Harold Alanen’s roots run deep into the glacial till of the area south and west of Thunder Bay. His grandparents were part of the influx of Finnish immigrants that arrived here in the early 1900’s. Harold was born in Nolalu, went to school there and later taught at the same school. Harold graduated from Lakehead University and is now a retired teacher/principal. In addition to his educational background, Harold is also an accomplished archaeologist, writer and photographer.
Harold’s interest in the history of the area began early in his life. In 1955, his grade four teacher at Nolalu Public School showed the class a stone spear point that a classmate had found in a potato field on the family farm. Harold says that the discussions about the ancient stone tool “kindled an interest” in finding out more about the history of where he lived. This interest continues to this day and has resulted in a detailed look at its history.
Native People followed the retreating glacier at the end of the last Ice Age and entered the region about ten thousand years ago. Archaeologists believe that the earliest artifacts that have been recovered southwest of Thunder Bay- many of them found by the writer of the book – are found on the ancient shorelines of glacial lakes that are now a long distance from water. He documents old Native Canadian trails, including a still visible trail that leads up from the border to rich wild rice locations on Whitefish Lake.
Although the book focuses on the history of the 12,000 square mile area from Nolalu to Northern Light Lake, it encompasses much more that. Harold explains how the glacier transformed the landscape and created lakes, rolling hills and areas suitable for farming. He also gives insights into how immigrants slowly altered the landscape and how communities were formed and adapted to the changes that occurred when mining and logging replaced farming.
Although Finns made up a majority of the people in the Nolalu area in its early years, soon immigrants from many countries arrived. This diversity led Harold to use “They Came From All Around” – a lyric from a Gordon Lightfoot song – as the title of his book.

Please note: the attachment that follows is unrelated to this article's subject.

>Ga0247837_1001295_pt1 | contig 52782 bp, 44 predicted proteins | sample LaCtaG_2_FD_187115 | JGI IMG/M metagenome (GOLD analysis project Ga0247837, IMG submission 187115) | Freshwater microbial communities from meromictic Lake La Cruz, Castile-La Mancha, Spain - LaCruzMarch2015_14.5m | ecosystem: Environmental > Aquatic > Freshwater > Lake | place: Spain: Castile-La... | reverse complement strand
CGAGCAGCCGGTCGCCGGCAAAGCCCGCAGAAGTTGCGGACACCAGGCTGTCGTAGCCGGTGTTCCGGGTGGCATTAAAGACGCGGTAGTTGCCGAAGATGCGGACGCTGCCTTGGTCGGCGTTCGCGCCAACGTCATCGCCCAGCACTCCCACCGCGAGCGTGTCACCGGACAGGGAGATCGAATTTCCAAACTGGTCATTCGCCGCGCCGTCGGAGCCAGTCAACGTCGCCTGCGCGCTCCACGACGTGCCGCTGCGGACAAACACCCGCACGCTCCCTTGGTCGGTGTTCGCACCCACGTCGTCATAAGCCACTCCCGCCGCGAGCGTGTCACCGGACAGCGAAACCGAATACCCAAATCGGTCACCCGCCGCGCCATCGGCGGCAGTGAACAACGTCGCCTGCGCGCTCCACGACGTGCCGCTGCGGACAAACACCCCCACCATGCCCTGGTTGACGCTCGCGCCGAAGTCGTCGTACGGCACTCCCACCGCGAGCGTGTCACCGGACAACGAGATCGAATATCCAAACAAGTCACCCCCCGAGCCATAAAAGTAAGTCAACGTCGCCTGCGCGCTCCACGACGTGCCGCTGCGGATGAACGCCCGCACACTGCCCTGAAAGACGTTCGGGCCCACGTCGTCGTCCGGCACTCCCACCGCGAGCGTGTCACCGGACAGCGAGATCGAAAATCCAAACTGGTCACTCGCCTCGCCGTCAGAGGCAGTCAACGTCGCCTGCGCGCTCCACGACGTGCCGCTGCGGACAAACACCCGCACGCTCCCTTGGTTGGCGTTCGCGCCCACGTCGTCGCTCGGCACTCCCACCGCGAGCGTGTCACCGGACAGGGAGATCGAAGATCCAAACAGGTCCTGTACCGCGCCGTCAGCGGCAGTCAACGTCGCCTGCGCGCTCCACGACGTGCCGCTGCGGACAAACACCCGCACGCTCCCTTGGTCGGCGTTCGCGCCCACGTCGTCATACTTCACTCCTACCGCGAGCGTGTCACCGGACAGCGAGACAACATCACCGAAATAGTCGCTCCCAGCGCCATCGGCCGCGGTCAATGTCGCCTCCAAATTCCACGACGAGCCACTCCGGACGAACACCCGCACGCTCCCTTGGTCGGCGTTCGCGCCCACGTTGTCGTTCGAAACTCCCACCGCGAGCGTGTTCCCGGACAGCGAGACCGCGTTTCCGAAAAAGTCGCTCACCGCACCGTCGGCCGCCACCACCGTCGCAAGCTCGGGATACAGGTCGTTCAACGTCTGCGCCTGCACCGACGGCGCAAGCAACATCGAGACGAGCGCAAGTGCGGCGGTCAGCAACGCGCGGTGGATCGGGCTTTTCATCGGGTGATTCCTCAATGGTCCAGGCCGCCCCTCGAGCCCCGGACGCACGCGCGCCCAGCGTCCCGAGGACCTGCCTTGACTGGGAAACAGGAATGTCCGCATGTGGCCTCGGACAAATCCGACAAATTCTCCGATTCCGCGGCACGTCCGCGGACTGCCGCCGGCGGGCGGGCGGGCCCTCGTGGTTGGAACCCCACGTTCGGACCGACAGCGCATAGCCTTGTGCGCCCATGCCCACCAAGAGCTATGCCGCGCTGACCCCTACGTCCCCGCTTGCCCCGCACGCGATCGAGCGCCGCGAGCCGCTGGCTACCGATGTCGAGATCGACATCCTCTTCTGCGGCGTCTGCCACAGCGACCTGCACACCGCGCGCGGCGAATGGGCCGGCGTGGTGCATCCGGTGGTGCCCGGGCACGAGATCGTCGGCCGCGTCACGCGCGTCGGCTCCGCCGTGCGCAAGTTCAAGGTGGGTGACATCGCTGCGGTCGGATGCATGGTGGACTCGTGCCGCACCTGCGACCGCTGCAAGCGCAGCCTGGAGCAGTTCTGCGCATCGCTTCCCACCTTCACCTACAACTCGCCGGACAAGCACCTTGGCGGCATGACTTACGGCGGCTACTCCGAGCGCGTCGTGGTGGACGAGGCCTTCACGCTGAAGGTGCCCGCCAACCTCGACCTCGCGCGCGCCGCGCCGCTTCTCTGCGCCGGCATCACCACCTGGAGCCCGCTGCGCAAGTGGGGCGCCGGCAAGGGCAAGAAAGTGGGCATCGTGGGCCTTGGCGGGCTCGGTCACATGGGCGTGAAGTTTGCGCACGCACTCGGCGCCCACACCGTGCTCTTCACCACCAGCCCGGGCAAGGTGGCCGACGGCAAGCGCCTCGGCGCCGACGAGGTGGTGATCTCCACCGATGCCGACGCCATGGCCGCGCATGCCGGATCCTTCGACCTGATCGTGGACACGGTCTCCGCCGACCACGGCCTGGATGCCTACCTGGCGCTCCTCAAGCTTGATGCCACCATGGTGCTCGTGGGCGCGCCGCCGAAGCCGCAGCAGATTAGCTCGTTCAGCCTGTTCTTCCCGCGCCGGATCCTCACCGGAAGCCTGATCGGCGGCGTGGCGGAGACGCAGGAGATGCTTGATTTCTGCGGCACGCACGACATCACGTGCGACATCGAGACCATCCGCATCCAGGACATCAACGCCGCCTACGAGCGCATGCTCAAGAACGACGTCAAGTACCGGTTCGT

The boom in homesteading accelerated with the passing of the “Free Land and Homestead Act of 1868” The description of the growth of resulting communities includes details on the development of churches, schools, cemeteries and the building of the “Outlaw Bridge’ over the Pigeon River.
There was a boom in silver mining with the opening of the Rabbit Mountain Mine and other silver mines in 1880’s. Harold traces the development of the “Pee Dee” railroad as it grew toward the Paulson Iron Ore mine just over the border in Minnesota. When the proposed mine failed, the railroad was able to stay alive by hauling silver ore in the later stages of the local silver mines, carrying lumber to area sawmills that had opened along the rail line, taking railroad ties to Port Arthur, and transporting supplies to and from the communities along the rail line.
What started out as primarily a history of the Finnish population in the Nolalu area evolved over years of research into a detailed chronicle of the lives of people of numerous nationalities in rural Thunder Bay. This book shows that “they came from all around” and, in the words of Gordon Lightfoot;
time has no beginnings and history has no bounds
as to this verdant country they came from all around
they sailed upon her waterways and they walked the forests tall
And they built the mines the mills and the factories for the good of us all
This book describes how this was done in one small part of our verdant country.
This book is available directly from Harold Alanen
Contact Harold Alanen